Irish Traditional Music

What is Traditional Music?
The more common name for traditional music is folk music. Today the word "folk" covers almost any type of music which usually has a simple guitar accompaniment and is sung by folkgroups. Very often the songs they sing are very new, even composed by that group or singer. These are not folksongs or traditional music. Folk music is music which belongs to a particular group of people or community. It is music which has been learnt orally, one person listening to another singing and learning the song, not from a book, but by listening many times until he knows the song. He will then sing it himself and his son or daughter or neighbours will learn it from him. In this way the music is passed on from one generation (father) to another (son or daughter) and the music is PRESERVED. But as the music is passed on it becomes changed. People sing or play a piece differently or even incorrectly and these mistakes and changes are learnt and sung by the person who is trying to learn from them. When the pupil knows the piece he may also change it slightly. In this way folk music, and especially folk songs, are always changing and developing.
Obviously someone wrote or made up in his his mind the music or song originally but it has become so changed and the witer's name forgotten that we say the song is anonymous, that is, we do not know who wrote it. Every country has its folk music which shows the people of that country expressing how they feel in songs and dance. The people who made Irish Traditional music and folk-song were the men and women of Irish-speaking Ireland. The music and songs describe their feelings about local happeninfs; love, war, work, sorrow, while the dance music tells us of the light-hearted fun and enjoyment they had in the evenings after their day's work was done.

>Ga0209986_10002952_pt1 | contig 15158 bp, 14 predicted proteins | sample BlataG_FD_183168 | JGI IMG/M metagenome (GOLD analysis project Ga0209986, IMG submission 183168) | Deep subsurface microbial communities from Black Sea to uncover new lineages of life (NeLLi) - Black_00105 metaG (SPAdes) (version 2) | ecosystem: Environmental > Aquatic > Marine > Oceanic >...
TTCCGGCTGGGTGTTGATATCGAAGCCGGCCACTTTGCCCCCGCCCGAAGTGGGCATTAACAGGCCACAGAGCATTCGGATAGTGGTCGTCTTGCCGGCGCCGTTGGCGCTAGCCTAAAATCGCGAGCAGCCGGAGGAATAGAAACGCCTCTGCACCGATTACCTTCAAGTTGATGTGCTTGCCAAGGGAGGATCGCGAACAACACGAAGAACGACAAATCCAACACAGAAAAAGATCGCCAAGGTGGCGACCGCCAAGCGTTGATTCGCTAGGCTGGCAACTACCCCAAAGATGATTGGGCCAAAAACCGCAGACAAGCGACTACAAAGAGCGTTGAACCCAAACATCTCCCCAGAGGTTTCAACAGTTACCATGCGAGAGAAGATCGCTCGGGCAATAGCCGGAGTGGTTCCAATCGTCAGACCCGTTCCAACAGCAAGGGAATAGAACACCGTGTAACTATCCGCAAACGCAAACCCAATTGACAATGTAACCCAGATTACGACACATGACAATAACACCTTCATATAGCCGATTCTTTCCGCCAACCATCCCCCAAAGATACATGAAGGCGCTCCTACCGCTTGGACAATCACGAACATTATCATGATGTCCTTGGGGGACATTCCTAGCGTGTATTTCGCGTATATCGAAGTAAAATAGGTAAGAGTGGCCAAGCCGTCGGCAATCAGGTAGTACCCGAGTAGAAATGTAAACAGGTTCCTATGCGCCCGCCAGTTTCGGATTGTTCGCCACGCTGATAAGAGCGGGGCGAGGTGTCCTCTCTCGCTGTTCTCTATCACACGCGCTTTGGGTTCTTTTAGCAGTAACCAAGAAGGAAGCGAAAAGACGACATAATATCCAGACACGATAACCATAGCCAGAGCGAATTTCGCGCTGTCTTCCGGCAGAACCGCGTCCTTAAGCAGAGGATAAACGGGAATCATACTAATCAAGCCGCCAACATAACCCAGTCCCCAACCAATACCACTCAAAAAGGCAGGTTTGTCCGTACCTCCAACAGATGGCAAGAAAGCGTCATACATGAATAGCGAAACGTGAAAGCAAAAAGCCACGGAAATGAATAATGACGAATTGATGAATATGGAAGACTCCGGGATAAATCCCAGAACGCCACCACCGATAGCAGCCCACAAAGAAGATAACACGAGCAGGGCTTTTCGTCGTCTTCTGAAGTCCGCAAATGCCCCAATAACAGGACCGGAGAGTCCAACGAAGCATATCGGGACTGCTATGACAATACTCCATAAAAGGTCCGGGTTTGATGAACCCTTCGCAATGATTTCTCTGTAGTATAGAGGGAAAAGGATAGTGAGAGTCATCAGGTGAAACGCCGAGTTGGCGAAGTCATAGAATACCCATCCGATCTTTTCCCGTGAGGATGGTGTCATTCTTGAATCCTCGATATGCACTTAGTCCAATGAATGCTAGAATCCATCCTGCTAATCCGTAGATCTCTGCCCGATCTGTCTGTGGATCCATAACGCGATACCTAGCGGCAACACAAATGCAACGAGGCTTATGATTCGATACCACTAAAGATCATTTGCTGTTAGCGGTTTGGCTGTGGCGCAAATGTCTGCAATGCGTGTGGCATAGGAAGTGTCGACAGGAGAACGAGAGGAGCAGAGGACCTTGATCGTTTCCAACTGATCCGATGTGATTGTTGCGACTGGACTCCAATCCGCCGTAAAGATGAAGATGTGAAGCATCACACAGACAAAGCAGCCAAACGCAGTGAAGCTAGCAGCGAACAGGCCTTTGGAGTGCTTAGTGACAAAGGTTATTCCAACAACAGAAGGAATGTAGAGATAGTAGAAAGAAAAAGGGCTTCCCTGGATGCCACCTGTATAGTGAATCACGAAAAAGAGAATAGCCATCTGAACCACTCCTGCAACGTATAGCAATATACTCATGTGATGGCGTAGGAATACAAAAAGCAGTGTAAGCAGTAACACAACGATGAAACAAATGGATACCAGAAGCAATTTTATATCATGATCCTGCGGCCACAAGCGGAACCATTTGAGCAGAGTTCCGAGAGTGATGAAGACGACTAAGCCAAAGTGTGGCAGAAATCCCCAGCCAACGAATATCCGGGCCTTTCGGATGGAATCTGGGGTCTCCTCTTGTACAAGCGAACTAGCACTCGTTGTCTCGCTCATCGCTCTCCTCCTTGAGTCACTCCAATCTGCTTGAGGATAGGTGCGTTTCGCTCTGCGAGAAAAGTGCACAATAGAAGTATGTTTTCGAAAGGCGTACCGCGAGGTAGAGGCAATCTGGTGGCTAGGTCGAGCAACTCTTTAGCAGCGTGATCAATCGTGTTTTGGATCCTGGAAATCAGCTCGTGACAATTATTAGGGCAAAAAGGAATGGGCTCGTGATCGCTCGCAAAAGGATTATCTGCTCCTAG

The Age of the Music.

Ireland has, for many centuries, been a land well known for it's music. As early as the 12th century a Welshman called Giraldus wrote about the beautiful harping he heard when he visited Ireland. Old celtic crosses show harpers and pipers playing their instruments as early as the 10th and 11th centuries. The oldest folk tune we know is one written down in the 16th century. (We can only say a tune is as old as the date when it was first written down but it may be much older.) This is a tune called "Callino" - "I am a girl from beside the River Suir" which was published in a book called "William Ballet's Lute Book" in 1584. We can see this notebook in the library of Trinity College in Dublin.
Collecting Folk Music.
Music can be remembered and learnt by two methods. A player can listen many, many times to a piece of music and gradually learn it 'by ear', or else he can read it from printed music. Irish musicians have to use both methods. The method of reading from printed music teaches them only the correct notes but a beginner must also listen to really good players to learn the correct style of playing the music. The printed music is very important because it means that the airs and tunes written down will be kept forever. Sometimes players stop playing certain tunes and eventually they forget them altogether. If they were not written down then the music would not pass on ro other players but would be lost. Thousands of airs have been lost in this way.